In this episode we discuss three important components of the process to land travel nursing jobs. Specifically, we discuss the submission, interview and offer components. Given the way the podcast has progressed so far, these are the next three parts of the process for us to discuss. We’ve covered the basics of compensation packages, how to find agencies that can meet your needs, how to vet recruiters, and the dynamics of the early parts of the submission process. At this point, we’re pretty much ready to be submitted. So, what happens next? What should be expected and what do we need to watch for in order get the most out of this part of the process?
Let’s start with the submission. What happens once you’ve given the green light to your recruiter to submit your profile for an assignment?
Travel Nursing Job Submission Process
- The recruiter checks to make sure everything is in order? Every facility has its own unique requirements.
- An account manager is typically involved.
- The process depends somewhat on the relationship between the agency and the hospital.
- If it’s a direct relationship, then the profile is typically sent to a staffing office representative who handles travel nursing candidates. The profiles are reviewed and it’s possible that the representative calls you with some preliminary screening questions.
- In any case, selected profiles will typically be forwarded to the hiring manager.
- If the relationship is with a Vendor Management Service, then documentation is typically uploaded to the vendor management system for the specific job in question. A series of questions typically need to be answered. Depending on the system, you may get a preliminary call with some basic screening questions.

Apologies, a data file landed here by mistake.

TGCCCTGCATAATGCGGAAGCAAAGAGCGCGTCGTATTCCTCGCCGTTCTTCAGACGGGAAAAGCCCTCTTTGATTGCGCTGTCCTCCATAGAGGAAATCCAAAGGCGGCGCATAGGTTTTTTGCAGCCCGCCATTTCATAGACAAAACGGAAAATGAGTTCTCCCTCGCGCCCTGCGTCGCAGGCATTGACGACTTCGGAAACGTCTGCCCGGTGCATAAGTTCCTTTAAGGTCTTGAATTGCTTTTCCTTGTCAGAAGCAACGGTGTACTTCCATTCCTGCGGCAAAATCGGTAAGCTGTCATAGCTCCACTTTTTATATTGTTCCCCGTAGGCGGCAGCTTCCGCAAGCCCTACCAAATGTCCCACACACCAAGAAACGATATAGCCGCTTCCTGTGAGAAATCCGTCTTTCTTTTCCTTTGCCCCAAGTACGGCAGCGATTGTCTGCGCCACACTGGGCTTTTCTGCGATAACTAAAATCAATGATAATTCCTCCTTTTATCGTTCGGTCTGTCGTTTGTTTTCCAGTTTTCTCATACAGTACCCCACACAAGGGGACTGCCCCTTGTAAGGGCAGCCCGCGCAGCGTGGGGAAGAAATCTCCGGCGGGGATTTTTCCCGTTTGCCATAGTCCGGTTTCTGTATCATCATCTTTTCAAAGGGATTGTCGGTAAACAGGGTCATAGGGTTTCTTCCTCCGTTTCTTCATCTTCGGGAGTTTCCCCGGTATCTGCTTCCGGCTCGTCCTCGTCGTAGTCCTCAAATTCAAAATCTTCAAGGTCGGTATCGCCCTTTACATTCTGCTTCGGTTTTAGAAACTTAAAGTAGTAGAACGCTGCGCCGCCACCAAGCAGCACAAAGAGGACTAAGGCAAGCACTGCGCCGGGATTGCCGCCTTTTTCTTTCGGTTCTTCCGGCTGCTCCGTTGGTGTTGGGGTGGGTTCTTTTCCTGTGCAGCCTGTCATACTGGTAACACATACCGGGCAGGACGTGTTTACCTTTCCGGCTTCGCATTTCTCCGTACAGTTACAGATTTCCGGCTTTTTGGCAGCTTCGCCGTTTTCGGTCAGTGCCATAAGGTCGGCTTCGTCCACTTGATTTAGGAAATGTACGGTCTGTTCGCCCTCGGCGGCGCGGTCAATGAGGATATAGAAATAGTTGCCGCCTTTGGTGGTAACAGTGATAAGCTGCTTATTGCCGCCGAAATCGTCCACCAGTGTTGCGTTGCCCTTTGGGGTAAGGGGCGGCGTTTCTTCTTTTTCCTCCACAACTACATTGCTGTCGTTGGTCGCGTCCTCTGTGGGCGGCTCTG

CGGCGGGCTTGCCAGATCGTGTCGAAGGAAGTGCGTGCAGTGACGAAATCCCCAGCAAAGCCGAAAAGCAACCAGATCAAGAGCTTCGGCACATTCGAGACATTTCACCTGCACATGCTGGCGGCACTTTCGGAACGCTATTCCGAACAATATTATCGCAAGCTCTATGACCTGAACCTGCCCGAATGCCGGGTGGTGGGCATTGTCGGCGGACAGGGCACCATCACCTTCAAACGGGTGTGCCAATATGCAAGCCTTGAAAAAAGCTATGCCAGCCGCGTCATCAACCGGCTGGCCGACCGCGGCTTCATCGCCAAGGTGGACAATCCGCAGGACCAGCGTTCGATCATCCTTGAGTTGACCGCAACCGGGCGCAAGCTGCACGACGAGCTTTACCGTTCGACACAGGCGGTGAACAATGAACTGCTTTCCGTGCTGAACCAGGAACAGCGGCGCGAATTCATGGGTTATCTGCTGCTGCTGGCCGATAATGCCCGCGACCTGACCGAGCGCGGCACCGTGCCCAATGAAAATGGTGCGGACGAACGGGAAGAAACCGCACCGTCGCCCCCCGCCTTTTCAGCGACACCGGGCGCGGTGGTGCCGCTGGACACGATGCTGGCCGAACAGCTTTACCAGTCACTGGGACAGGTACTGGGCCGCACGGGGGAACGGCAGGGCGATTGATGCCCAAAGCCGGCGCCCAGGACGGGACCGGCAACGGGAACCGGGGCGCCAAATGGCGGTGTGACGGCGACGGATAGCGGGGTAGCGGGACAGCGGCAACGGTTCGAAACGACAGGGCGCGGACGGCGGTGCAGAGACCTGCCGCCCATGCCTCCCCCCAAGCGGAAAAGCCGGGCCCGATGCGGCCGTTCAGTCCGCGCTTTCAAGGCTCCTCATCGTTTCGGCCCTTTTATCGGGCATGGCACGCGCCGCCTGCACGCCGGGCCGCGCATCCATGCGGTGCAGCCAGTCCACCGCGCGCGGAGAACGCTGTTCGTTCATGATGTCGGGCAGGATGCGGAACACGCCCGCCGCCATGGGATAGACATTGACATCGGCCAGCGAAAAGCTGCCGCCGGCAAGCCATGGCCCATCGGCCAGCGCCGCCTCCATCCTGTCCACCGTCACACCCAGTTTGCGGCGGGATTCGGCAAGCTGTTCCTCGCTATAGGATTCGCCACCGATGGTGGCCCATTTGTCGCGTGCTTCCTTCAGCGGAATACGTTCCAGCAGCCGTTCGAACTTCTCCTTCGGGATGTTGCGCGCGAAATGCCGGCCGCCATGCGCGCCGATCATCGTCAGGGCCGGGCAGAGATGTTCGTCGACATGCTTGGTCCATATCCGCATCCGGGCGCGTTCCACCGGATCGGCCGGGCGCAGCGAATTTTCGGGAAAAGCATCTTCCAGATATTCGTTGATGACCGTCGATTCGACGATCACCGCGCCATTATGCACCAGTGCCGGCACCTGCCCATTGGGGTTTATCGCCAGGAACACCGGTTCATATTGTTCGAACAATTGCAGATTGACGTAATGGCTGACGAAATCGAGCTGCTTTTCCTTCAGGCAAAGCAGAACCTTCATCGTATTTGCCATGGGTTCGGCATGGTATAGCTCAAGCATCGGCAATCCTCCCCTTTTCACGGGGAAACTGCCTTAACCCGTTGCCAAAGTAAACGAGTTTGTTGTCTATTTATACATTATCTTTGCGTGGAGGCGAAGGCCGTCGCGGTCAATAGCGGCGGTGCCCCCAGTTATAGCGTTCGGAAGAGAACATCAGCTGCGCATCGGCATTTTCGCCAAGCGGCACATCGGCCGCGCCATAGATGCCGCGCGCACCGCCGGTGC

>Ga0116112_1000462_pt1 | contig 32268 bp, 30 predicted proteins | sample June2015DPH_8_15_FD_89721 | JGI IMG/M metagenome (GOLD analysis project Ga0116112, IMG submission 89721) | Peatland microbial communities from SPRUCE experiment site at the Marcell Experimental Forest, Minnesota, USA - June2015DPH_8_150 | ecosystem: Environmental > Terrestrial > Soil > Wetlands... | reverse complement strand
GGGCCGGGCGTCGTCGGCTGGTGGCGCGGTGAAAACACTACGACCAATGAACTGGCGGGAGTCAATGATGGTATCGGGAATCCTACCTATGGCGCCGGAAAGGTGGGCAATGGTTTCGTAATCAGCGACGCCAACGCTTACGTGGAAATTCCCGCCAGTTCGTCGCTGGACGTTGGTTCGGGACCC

- It’s important to note that things work a bit differently for HCA. They use Parallon as their MSP. Parallon accepts submissions via email and unit managers typically call the candidate.
- How long does it take to get the interview? Depends on how many candidates, how much they need the traveler, and how far along in the process they are already. You may get a call immediately, you may get a call in two weeks.
- The longer it takes, the less your chances are of getting the interview.
- The level of communication between agency and hospital will determine how much information the agency is able to get.
- So, there really is no surefire way of knowing your chances of landing a job. I recommend assuming that you’re not going to get the job…not because I’m pessimistic, but because that’s just the reality. Recruiters know it’s a numbers game and you should to because you need to stay continuously employed.
- Keep your job search going and keep getting submitted until you have your assignment locked down.
- If you get multiple job offers, GREAT! That gives you more negotiating strength.
- 1 important thing to know: it is typically frowned upon to call managers blindly and request an interview. If your recruiter recommends this, then you should be very skeptical. I’m not saying it’s never okay, but it is very rare. In fact, some hospitals will disqualify you from the process.
So what happens when travel nurses land job interviews?
- All the standard interview advice applies. Know something about the hospital and the job you’re interviewing for. The most important thing to remember about the interview is that it’s the opportunity for both parties to get all their questions answered and work out all the details.